The estimate of NGO discretionary funds used in the “Our Shared Seas” analysis represents an initial estimate of the amount of funds raised by NGOs through funds outside of project-related grants to support marine conservation work. This funding stream include individual donations, memberships, bequests, government grants, and other sources of income.
To estimate these funding sources, 15 NGOs were identified through CEA’s foundation funding database to determine top recipients of ocean-related funds. Of these, 11 organizations were included in the analysis based on the availability of information regarding organizational funding from annual reports, IRS Form 990 tax documents, or direct outreach to NGOs by CEA staff. The organizations included in this analysis were: Conservation International, Environmental Defense Fund, Island Conservation, Natural Resources Defense Council, Oceana, Ocean Conservancy, Pew Charitable Trusts, Rare, The Nature Conservancy, Wildlife Conservation Society, and World Wildlife Fund.
To protect the anonymity of the organizations, statistics are reported here on an aggregate basis. For each organization, total revenue and total expenses were determined through publicly-available information such as annual reports or IRS Form 990 tax documents from 2015. This year was chosen due to complete data availability across both tax documentation and the funding database managed by CEA.
For each organization, two figures were derived: 1) the percentage of overall grantmaking allocated to marine-related activities, and 2) the percentage of marine-related activities funded through foundation grants. To determine the percentage of overall grantmaking going to marine-related activities, publicly-available information from annual reports or tax documents were used where possible. In cases where this data was not available, CEA reached out directly to the NGOs to obtain this funding proportion. This proportion was then applied to the overall expense budget to determine the annual expenses of the organization supporting marine-related activities. To determine the amount of annual foundation contributions supporting marine-related activities, CEA’s database of philanthropic marine funding was used. All other sources of funding (non-foundation) were assumed to make up the difference in funding between marine-related program expenses and the amount of program-related grants provided by CEA’s database.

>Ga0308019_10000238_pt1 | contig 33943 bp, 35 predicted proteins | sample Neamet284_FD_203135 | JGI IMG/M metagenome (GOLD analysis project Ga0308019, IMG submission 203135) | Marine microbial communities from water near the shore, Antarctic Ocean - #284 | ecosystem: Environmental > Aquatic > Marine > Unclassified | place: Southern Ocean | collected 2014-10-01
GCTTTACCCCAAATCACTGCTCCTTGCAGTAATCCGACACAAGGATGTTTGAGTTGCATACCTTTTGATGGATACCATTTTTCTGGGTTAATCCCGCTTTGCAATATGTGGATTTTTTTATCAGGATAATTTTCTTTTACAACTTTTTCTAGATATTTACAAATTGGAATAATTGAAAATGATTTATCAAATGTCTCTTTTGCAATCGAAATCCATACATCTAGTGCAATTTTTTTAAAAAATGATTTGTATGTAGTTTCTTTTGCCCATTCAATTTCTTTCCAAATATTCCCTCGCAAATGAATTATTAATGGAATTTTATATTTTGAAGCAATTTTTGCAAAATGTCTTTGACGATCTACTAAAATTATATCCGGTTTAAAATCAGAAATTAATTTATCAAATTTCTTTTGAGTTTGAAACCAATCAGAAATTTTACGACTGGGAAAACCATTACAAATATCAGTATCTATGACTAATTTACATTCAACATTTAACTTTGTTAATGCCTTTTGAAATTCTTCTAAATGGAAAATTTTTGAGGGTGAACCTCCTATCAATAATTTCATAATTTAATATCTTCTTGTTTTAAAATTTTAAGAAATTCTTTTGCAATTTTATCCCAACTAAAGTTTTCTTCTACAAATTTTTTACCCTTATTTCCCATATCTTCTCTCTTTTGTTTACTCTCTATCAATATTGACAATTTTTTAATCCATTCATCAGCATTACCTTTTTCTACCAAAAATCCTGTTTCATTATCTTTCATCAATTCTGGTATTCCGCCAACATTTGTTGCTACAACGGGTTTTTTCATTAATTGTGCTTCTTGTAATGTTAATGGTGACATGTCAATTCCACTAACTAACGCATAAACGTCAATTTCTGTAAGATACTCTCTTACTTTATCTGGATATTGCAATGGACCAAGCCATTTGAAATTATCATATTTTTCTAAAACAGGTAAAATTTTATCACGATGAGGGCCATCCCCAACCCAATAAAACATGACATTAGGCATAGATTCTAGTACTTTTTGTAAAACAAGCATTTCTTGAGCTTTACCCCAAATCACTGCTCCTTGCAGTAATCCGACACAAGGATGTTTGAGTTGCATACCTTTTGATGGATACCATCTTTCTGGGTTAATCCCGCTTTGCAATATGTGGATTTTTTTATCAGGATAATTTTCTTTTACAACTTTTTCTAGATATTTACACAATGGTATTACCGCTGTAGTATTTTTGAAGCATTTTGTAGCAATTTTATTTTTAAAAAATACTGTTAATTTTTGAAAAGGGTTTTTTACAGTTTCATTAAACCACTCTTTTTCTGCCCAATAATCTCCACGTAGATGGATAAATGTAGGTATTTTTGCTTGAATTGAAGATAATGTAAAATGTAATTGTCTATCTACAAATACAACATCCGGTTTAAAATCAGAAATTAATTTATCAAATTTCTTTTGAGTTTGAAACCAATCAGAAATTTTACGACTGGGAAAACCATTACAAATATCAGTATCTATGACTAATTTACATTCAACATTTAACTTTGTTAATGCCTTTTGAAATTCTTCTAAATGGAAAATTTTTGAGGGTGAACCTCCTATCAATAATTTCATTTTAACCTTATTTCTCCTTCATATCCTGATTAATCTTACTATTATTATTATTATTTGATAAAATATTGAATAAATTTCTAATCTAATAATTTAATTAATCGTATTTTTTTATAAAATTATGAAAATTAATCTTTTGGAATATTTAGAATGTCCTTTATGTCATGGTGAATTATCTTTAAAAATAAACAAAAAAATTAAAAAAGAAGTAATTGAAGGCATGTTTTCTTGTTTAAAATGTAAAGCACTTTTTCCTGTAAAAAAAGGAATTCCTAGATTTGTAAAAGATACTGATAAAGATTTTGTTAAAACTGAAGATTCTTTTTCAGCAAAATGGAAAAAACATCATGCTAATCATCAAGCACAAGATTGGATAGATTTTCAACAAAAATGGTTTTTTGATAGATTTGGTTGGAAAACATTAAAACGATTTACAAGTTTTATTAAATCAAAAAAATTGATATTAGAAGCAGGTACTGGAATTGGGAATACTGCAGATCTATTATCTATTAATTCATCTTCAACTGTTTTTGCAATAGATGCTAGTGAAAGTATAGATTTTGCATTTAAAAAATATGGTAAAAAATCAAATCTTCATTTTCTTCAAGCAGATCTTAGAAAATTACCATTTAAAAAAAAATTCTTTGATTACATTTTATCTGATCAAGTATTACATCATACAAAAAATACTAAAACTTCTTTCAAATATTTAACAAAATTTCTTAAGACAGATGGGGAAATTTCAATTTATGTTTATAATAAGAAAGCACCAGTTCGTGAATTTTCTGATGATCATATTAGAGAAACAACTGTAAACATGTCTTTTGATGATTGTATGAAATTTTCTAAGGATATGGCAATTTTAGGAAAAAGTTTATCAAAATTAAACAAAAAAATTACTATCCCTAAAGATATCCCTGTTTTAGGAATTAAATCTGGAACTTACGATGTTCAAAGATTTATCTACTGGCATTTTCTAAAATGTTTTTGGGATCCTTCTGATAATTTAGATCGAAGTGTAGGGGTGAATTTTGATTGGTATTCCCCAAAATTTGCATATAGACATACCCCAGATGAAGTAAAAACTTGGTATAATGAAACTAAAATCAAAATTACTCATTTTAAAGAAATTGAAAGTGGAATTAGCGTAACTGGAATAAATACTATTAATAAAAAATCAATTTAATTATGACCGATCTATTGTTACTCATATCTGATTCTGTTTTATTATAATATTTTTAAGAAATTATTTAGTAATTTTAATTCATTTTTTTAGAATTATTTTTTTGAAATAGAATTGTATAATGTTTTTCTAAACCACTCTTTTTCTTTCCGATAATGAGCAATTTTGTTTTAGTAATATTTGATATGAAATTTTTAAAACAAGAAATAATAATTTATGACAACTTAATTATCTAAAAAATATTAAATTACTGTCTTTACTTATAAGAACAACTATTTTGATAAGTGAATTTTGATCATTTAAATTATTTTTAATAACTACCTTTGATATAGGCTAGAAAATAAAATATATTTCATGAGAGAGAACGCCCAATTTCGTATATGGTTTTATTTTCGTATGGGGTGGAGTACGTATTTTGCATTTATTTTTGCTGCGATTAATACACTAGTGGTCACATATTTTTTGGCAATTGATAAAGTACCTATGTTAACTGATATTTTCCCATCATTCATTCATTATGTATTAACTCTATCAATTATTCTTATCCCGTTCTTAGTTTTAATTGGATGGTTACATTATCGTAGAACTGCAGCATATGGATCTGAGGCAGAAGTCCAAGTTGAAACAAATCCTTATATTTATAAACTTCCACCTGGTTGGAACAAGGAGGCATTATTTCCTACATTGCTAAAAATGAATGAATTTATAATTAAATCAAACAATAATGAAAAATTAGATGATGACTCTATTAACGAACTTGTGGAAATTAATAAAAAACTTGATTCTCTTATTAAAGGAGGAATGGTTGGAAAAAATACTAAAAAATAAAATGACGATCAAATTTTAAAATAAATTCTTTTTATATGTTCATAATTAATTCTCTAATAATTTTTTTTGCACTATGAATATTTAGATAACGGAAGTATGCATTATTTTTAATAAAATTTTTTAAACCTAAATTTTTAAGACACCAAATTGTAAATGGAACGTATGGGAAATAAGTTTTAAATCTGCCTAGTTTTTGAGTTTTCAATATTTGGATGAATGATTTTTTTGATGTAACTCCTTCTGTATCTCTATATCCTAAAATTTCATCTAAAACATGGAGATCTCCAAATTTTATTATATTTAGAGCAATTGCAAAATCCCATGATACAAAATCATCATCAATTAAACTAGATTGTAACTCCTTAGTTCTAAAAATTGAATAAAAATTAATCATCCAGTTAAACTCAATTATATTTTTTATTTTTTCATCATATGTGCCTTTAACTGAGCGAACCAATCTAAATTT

This subtraction method was employed due to a lack of availability regarding the relative contribution of non-foundation grants such as individual contributions, membership dues, bequests, grants, and other sources of revenue. NGOs follow different systems for reporting these categories in their annual reports and tax documents; thus, data were too scarce for CEA to make conclusive observations about each of them. Although the estimates presented here are admittedly coarse, the overarching objective was to provide an initial approximation of this commonly overlooked revenue stream. Additional research could be completed by anonymously collecting each organization’s complete balance sheets and running more comprehensive statistics.